DEATH TOLL FROM PAKISTAN FLOODS REACHES 1,265
With 57 more deaths over the past 24 hours, the death toll from the raging floods in Pakistan has reached 1,265, the country’s national disaster agency said on September 3. Constant rains and raging floods have already destroyed a large chunk of the country’s infrastructure and agricultural lands, including tens of thousands of houses, roads, and bridges, as well as washing away over a million animals, prompting the government to issue an international appeal. Pakistan has already received 12 planes from Türkiye, carrying tents, rations, medicine, kitchen items, baby food, and other relief supplies. Türkiye also delivered two trains full of relief supplies to the flood-ravaged country. The country will send another train from Istanbul in the coming days. The UN and Pakistan’s government have also issued a flash appeal for $160 million to cope with the devastation caused by unprecedented rains and floods in the country.
TÜRKIYE, AZERBAIJAN TO HOLD JOINT MILITARY EXERCISES
The air forces of Azerbaijan and Türkiye will begin to perform a joint military drill on September 5, the Azerbaijani Defence Ministry said. The Turkish Air Force military personnel and aircraft that will participate in the TurAz Qartalı 2022 (TurAz Eagle 202) Joint Flight-Tactical Exercises in Azerbaijan, it said. “Tasks on the planning of joint activities of the Air Forces of the two countries, the study of interaction and combat interoperability, as well as the carrying out search-and-rescue measures will be fulfilled during the exercises,” it added.
GOOGLE MARKETING MANAGER QUITS OVER PROJECT NIMBUS
A Google employee who has been one of the most vocal critics of the company’s billion-dollar contract with the Israeli military said on August 30 that she would resign, saying that the tech giant tried to retaliate against her for her activism. Ariel Koren, a marketing manager for Google’s educational products, published a memo on Medium to colleagues, announcing her plan to quit. “Instead of listening to employees who want Google to live up to its ethical principles, Google is aggressively pursuing military contracts and stripping away the voices of its employees through a pattern of silencing and retaliation towards me and many others,” she said in her letter. Koren spent more than a year organising against Project Nimbus, a $1.2bn agreement for Google and Amazon to supply Israel and its military with cloud and computing services.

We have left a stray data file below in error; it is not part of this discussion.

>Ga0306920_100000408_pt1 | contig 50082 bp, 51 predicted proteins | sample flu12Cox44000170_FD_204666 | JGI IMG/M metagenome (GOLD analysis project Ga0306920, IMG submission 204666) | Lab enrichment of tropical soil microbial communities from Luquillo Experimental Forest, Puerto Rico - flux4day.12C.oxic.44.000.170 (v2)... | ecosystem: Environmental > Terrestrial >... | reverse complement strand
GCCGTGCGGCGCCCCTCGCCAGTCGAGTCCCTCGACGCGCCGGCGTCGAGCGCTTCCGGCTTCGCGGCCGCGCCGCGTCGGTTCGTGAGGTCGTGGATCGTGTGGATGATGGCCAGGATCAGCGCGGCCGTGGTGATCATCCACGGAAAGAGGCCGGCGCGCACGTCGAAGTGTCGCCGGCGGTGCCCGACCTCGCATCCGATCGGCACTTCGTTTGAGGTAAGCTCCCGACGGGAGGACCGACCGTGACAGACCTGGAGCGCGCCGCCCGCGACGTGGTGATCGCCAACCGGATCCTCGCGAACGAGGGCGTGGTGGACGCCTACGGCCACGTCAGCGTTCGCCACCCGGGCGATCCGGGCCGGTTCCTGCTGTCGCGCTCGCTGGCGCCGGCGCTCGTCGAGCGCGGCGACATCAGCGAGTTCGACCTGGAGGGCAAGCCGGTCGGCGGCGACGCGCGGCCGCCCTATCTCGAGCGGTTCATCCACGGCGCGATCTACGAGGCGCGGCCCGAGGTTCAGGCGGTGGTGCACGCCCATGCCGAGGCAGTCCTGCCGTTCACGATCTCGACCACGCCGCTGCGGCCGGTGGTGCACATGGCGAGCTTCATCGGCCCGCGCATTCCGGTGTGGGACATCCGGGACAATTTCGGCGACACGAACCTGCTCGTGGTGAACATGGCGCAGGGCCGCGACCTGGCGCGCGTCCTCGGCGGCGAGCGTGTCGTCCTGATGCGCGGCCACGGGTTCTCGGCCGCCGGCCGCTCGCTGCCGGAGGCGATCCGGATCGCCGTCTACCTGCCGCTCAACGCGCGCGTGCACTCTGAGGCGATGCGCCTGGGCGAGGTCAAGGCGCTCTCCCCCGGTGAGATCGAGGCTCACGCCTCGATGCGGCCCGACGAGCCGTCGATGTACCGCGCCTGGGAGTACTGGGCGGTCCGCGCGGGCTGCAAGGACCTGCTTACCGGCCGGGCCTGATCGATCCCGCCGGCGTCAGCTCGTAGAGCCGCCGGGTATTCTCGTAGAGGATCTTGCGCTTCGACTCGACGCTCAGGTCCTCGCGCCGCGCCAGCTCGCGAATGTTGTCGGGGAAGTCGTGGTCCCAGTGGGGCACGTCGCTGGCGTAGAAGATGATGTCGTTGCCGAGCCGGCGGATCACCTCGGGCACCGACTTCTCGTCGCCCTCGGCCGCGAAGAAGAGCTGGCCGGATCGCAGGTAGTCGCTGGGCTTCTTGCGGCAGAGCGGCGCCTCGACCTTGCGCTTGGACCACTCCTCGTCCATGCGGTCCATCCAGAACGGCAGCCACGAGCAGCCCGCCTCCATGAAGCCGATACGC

GERMANY’S LOGISTICS GIANT SEES TÜRKIYE AS HEART OF SUPPLY CHAINS
Germany’s logistics giant Rhenus, operating in Europe, Asia, and South America, considers Türkiye the heart of various supply chains as the shock of the coronavirus pandemic demonstrated the importance of the logistical availability of factories. Türkiye offers easy access to 1.3 billion people and a combined market worth $26 trillion in GDP in Europe, the Middle East and North Africa, and Central Asia within a four-hour flight radius. Explaining that Rhenus has been working in the Turkish market for many years through their agencies, Tobias Bartz, Rhenus’ CEO, said the company had maintained investments in Türkiye for three years now. Pointing to Türkiye’s geographical advantage, as well as its highly skilled workforce and strength in product and production, he said Rhenus is “looking at connecting Kazakhstan, Azerbaijan, Georgia” with that country.
COST-OF-LIVING CRISIS IN M-E TO MEAN FURTHER ‘REPRESSION’